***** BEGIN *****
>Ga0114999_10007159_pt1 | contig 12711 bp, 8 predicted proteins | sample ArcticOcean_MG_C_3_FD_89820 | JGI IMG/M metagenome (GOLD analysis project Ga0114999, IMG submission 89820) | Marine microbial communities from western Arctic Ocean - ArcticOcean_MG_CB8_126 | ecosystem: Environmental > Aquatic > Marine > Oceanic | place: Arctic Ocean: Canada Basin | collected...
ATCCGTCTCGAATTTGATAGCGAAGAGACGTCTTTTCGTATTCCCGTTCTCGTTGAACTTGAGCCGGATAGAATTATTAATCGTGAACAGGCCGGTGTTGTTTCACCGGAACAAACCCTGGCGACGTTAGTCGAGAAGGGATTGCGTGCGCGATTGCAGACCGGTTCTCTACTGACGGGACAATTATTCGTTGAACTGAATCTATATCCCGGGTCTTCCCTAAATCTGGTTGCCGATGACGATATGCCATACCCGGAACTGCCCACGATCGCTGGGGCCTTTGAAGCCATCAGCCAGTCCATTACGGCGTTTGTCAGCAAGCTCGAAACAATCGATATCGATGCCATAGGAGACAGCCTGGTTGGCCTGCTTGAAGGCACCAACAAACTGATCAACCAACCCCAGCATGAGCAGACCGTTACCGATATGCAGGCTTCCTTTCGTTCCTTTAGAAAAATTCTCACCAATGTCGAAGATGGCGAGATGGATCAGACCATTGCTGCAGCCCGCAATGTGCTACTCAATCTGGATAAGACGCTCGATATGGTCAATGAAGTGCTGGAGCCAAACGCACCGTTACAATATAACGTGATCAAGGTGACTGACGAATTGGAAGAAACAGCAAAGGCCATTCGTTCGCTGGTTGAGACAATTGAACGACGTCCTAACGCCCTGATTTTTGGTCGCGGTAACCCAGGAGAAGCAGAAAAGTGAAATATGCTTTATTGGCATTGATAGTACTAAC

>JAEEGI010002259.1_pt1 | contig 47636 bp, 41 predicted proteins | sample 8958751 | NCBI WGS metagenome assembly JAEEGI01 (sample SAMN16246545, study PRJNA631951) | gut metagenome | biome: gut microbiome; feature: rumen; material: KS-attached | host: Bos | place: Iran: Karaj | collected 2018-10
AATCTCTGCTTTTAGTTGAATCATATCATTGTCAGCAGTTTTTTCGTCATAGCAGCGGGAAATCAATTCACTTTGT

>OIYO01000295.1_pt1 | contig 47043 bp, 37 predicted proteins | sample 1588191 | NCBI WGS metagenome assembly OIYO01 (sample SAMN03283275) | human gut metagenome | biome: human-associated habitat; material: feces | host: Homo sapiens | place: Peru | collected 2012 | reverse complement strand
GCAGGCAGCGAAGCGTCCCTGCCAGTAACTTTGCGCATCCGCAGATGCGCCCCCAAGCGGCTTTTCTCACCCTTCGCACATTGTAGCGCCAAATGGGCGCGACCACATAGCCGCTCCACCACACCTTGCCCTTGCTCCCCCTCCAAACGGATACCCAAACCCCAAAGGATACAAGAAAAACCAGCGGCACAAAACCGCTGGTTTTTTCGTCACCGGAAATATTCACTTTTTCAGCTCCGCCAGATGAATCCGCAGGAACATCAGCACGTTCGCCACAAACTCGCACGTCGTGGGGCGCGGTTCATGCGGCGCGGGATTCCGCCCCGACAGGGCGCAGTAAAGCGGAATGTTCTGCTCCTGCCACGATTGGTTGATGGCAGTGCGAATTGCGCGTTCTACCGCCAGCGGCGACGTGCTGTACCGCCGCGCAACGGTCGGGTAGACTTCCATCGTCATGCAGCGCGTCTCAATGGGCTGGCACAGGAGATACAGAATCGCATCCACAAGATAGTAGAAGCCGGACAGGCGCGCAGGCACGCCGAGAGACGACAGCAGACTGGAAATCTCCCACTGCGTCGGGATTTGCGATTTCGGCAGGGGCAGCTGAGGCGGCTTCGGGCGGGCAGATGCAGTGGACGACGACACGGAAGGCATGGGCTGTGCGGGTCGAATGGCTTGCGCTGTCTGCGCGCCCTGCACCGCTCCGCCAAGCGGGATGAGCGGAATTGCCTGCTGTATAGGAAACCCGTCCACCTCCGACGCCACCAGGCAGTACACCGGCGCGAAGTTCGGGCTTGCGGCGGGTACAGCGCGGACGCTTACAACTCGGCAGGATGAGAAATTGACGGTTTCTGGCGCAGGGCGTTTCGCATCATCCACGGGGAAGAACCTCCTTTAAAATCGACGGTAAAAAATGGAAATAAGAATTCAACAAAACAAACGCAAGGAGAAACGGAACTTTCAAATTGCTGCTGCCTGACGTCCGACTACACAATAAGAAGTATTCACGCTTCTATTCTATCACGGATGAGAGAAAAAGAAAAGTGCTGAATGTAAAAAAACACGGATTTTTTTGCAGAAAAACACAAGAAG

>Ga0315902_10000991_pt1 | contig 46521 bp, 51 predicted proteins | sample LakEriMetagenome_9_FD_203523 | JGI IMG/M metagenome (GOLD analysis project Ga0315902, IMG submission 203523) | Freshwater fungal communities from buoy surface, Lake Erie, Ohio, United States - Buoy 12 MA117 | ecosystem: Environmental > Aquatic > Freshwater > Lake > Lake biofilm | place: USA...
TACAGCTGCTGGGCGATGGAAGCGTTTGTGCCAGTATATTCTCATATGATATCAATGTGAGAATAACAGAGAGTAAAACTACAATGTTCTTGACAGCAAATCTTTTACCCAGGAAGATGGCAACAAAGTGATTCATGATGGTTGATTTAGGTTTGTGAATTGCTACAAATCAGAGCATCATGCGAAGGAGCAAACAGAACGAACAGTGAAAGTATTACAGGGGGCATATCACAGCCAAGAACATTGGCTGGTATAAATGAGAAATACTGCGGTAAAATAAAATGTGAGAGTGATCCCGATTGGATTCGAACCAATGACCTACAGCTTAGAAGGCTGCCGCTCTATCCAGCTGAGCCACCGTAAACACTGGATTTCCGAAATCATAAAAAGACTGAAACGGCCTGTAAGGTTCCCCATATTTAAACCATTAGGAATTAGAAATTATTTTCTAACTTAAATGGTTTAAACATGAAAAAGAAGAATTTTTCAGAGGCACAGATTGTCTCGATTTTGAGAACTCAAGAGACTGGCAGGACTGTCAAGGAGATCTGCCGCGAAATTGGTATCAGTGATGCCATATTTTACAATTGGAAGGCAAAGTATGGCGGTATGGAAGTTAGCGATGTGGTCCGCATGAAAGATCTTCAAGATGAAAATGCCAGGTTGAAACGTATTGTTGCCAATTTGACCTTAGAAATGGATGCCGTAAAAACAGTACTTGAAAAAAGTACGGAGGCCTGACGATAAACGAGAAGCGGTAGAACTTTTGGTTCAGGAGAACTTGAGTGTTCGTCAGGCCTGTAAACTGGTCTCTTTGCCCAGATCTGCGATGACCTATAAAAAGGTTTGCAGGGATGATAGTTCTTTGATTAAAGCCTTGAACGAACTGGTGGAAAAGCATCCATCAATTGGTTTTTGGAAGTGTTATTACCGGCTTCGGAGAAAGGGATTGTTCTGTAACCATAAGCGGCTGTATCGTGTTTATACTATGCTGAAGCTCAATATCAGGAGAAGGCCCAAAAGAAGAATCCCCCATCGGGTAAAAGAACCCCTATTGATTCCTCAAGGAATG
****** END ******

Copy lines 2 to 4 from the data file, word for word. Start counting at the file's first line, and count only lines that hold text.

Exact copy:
ATCCGTCTCGAATTTGATAGCGAAGAGACGTCTTTTCGTATTCCCGTTCTCGTTGAACTTGAGCCGGATAGAATTATTAATCGTGAACAGGCCGGTGTTGTTTCACCGGAACAAACCCTGGCGACGTTAGTCGAGAAGGGATTGCGTGCGCGATTGCAGACCGGTTCTCTACTGACGGGACAATTATTCGTTGAACTGAATCTATATCCCGGGTCTTCCCTAAATCTGGTTGCCGATGACGATATGCCATACCCGGAACTGCCCACGATCGCTGGGGCCTTTGAAGCCATCAGCCAGTCCATTACGGCGTTTGTCAGCAAGCTCGAAACAATCGATATCGATGCCATAGGAGACAGCCTGGTTGGCCTGCTTGAAGGCACCAACAAACTGATCAACCAACCCCAGCATGAGCAGACCGTTACCGATATGCAGGCTTCCTTTCGTTCCTTTAGAAAAATTCTCACCAATGTCGAAGATGGCGAGATGGATCAGACCATTGCTGCAGCCCGCAATGTGCTACTCAATCTGGATAAGACGCTCGATATGGTCAATGAAGTGCTGGAGCCAAACGCACCGTTACAATATAACGTGATCAAGGTGACTGACGAATTGGAAGAAACAGCAAAGGCCATTCGTTCGCTGGTTGAGACAATTGAACGACGTCCTAACGCCCTGATTTTTGGTCGCGGTAACCCAGGAGAAGCAGAAAAGTGAAATATGCTTTATTGGCATTGATAGTACTAAC

>JAEEGI010002259.1_pt1 | contig 47636 bp, 41 predicted proteins | sample 8958751 | NCBI WGS metagenome assembly JAEEGI01 (sample SAMN16246545, study PRJNA631951) | gut metagenome | biome: gut microbiome; feature: rumen; material: KS-attached | host: Bos | place: Iran: Karaj | collected 2018-10
AATCTCTGCTTTTAGTTGAATCATATCATTGTCAGCAGTTTTTTCGTCATAGCAGCGGGAAATCAATTCACTTTGT